Creighton has Cerebral Palsy with spasticity. He was evaluated by Dr. Sun, when he was four years old and it was determined that he might be a good candidate for a surgery called selective dorsal rhizotomy. This surgery could help to reduce Creighton’s spasticity. When he was older, Dr. Sun and his colleagues at Children’s Hospital Oakland operated on Creighton. This highly technical procedure cuts very specific nerves in Creighton's legs which are responsible for the spasticity. Children’s Hospital Oakland is one of a very few medical centers in the country that performs selective dorsal rhizotomy surgery. The procedure was developed by our spasticity consultant and world renowned surgeon, Dr. Warwick Peacock. The Peacock Center for Cerebral Palsy and Movement Disorders is named in honor of his work. Fourteen months after surgery, Creighton has shown marked improvement and has become much more independent in his daily life. His mother now believes that it he will someday " walk into a job interview and walk down the aisle on his wedding day."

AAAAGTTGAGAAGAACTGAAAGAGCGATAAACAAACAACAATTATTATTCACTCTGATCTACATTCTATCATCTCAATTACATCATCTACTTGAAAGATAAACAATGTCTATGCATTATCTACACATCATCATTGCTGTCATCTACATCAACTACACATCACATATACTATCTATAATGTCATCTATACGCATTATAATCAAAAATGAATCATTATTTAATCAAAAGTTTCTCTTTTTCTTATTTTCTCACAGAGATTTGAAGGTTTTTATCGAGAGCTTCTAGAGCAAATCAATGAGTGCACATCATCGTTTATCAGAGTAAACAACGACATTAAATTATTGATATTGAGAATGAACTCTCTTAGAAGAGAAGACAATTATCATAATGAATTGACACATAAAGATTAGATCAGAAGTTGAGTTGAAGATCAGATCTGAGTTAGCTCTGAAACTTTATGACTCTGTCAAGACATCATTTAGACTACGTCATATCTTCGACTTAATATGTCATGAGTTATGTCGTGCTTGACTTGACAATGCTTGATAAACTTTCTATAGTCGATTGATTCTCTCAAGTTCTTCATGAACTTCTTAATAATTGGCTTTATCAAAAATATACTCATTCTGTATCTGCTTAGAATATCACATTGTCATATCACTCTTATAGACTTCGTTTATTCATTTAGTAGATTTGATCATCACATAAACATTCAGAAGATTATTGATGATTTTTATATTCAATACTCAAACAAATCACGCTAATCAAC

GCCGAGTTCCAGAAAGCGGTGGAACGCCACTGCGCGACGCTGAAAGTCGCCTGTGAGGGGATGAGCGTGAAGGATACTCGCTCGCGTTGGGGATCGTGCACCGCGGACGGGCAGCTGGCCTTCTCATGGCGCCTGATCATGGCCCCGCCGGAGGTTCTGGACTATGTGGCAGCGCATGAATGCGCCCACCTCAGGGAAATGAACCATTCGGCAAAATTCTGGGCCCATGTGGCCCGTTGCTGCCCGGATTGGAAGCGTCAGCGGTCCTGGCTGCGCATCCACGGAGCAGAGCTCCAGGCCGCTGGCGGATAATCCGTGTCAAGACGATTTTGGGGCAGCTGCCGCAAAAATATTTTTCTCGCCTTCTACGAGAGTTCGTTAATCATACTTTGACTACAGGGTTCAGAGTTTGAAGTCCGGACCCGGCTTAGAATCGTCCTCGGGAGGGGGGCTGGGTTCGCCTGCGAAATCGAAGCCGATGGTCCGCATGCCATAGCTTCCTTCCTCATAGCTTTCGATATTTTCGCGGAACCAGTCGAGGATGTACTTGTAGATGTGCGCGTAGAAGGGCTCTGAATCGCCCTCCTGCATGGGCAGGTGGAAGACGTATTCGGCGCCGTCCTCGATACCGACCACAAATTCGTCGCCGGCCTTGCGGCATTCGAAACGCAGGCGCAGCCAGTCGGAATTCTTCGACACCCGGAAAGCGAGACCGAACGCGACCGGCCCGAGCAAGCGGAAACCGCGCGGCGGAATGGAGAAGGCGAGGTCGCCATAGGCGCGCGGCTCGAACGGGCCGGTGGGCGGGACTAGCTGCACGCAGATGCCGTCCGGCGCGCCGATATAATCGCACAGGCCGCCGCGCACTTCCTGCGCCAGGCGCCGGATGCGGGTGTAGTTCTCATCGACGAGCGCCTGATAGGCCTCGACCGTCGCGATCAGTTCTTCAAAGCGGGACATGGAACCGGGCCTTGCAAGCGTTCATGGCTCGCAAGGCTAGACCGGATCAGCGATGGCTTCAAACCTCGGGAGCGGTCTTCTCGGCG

Hypertonicity - Spasticity Program
The Hypertonicity Program at UCSF Benioff Children’s Hospital Oakland provides specialty care for infants, children and adolescents who have developed spasticity from injuries to the brain and spinal cord and suffer from abnormal development of the brain. Many children seen in this center have cerebral palsy, spasticity in one or more extremities, brain injury or Rett’s Syndrome. The hypertonicity specialized care team brings together pediatric specialists from multiple disciplines to improve outcomes and patient care.